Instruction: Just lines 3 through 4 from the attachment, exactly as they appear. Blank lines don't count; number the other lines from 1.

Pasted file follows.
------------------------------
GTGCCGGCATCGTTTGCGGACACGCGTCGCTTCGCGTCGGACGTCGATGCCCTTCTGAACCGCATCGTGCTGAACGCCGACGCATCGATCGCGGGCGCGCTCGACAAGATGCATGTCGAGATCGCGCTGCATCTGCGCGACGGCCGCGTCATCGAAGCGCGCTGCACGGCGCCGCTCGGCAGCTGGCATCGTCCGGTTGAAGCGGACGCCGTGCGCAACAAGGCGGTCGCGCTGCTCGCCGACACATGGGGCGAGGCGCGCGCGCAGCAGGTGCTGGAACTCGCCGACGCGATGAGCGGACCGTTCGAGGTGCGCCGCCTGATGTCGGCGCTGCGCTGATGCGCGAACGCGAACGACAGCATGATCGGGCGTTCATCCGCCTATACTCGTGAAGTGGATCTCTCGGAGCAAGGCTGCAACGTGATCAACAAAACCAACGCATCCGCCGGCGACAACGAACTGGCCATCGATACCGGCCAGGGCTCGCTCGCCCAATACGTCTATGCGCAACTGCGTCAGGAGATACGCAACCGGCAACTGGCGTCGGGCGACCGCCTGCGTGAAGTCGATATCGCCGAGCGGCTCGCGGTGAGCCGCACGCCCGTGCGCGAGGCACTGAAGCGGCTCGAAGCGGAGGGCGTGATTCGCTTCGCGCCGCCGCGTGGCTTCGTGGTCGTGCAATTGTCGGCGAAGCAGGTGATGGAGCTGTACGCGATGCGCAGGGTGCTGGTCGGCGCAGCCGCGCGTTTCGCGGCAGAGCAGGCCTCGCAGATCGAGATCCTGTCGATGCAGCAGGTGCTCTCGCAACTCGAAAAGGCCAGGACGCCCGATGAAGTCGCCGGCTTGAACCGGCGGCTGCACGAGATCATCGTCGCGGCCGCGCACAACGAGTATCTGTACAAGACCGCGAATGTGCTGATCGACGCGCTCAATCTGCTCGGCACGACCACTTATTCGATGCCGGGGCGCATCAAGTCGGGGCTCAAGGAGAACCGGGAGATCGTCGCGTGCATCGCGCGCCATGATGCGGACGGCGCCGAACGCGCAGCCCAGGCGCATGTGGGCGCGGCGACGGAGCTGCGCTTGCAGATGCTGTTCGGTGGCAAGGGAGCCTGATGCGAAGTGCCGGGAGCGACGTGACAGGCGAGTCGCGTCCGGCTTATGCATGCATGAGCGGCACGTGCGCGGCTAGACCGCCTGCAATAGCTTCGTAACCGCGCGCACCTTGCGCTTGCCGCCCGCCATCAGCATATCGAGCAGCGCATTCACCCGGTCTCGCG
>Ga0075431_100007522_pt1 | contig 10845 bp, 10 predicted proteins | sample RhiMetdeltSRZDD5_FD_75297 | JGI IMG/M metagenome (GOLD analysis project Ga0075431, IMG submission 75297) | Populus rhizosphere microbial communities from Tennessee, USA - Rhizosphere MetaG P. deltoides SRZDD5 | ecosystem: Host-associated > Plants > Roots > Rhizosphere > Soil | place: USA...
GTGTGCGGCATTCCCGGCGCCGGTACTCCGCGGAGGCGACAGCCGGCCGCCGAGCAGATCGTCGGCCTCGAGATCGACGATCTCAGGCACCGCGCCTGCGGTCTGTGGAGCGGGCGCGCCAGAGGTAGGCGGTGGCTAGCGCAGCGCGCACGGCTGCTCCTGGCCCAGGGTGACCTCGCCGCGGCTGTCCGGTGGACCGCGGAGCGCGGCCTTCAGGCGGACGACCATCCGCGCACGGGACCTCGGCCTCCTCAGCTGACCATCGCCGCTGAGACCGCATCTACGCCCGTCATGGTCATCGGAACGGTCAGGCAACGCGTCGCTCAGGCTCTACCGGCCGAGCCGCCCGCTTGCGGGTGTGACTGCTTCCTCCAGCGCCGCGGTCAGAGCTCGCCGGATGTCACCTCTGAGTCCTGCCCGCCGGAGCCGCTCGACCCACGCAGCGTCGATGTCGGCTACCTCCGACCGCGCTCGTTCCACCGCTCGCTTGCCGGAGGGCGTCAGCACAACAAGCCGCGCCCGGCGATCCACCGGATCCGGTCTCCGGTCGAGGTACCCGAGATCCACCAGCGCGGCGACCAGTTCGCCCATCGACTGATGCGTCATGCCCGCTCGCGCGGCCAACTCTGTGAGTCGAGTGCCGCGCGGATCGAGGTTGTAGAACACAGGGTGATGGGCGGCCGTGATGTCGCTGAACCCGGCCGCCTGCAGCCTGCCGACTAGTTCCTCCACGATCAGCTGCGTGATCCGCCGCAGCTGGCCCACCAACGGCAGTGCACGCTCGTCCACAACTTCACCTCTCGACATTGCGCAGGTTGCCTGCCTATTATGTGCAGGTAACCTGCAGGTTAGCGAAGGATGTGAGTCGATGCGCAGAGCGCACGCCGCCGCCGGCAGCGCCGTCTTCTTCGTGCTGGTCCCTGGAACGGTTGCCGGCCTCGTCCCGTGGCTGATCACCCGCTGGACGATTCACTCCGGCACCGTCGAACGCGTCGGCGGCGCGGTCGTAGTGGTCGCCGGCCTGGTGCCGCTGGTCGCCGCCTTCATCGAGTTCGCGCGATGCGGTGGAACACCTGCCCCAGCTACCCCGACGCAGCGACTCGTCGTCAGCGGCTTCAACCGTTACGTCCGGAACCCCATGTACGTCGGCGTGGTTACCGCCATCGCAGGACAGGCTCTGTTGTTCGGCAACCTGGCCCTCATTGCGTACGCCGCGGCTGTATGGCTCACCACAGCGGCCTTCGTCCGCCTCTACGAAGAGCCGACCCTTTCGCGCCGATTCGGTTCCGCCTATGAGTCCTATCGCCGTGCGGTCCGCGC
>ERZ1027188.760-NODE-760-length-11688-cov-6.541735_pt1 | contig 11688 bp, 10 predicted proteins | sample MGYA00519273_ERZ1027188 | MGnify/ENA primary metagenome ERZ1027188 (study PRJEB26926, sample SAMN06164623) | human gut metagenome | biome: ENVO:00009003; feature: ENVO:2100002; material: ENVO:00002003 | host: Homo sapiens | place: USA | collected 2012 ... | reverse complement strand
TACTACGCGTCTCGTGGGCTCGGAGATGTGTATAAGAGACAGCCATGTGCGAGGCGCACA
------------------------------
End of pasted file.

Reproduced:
GTGTGCGGCATTCCCGGCGCCGGTACTCCGCGGAGGCGACAGCCGGCCGCCGAGCAGATCGTCGGCCTCGAGATCGACGATCTCAGGCACCGCGCCTGCGGTCTGTGGAGCGGGCGCGCCAGAGGTAGGCGGTGGCTAGCGCAGCGCGCACGGCTGCTCCTGGCCCAGGGTGACCTCGCCGCGGCTGTCCGGTGGACCGCGGAGCGCGGCCTTCAGGCGGACGACCATCCGCGCACGGGACCTCGGCCTCCTCAGCTGACCATCGCCGCTGAGACCGCATCTACGCCCGTCATGGTCATCGGAACGGTCAGGCAACGCGTCGCTCAGGCTCTACCGGCCGAGCCGCCCGCTTGCGGGTGTGACTGCTTCCTCCAGCGCCGCGGTCAGAGCTCGCCGGATGTCACCTCTGAGTCCTGCCCGCCGGAGCCGCTCGACCCACGCAGCGTCGATGTCGGCTACCTCCGACCGCGCTCGTTCCACCGCTCGCTTGCCGGAGGGCGTCAGCACAACAAGCCGCGCCCGGCGATCCACCGGATCCGGTCTCCGGTCGAGGTACCCGAGATCCACCAGCGCGGCGACCAGTTCGCCCATCGACTGATGCGTCATGCCCGCTCGCGCGGCCAACTCTGTGAGTCGAGTGCCGCGCGGATCGAGGTTGTAGAACACAGGGTGATGGGCGGCCGTGATGTCGCTGAACCCGGCCGCCTGCAGCCTGCCGACTAGTTCCTCCACGATCAGCTGCGTGATCCGCCGCAGCTGGCCCACCAACGGCAGTGCACGCTCGTCCACAACTTCACCTCTCGACATTGCGCAGGTTGCCTGCCTATTATGTGCAGGTAACCTGCAGGTTAGCGAAGGATGTGAGTCGATGCGCAGAGCGCACGCCGCCGCCGGCAGCGCCGTCTTCTTCGTGCTGGTCCCTGGAACGGTTGCCGGCCTCGTCCCGTGGCTGATCACCCGCTGGACGATTCACTCCGGCACCGTCGAACGCGTCGGCGGCGCGGTCGTAGTGGTCGCCGGCCTGGTGCCGCTGGTCGCCGCCTTCATCGAGTTCGCGCGATGCGGTGGAACACCTGCCCCAGCTACCCCGACGCAGCGACTCGTCGTCAGCGGCTTCAACCGTTACGTCCGGAACCCCATGTACGTCGGCGTGGTTACCGCCATCGCAGGACAGGCTCTGTTGTTCGGCAACCTGGCCCTCATTGCGTACGCCGCGGCTGTATGGCTCACCACAGCGGCCTTCGTCCGCCTCTACGAAGAGCCGACCCTTTCGCGCCGATTCGGTTCCGCCTATGAGTCCTATCGCCGTGCGGTCCGCGC
>ERZ1027188.760-NODE-760-length-11688-cov-6.541735_pt1 | contig 11688 bp, 10 predicted proteins | sample MGYA00519273_ERZ1027188 | MGnify/ENA primary metagenome ERZ1027188 (study PRJEB26926, sample SAMN06164623) | human gut metagenome | biome: ENVO:00009003; feature: ENVO:2100002; material: ENVO:00002003 | host: Homo sapiens | place: USA | collected 2012 ... | reverse complement strand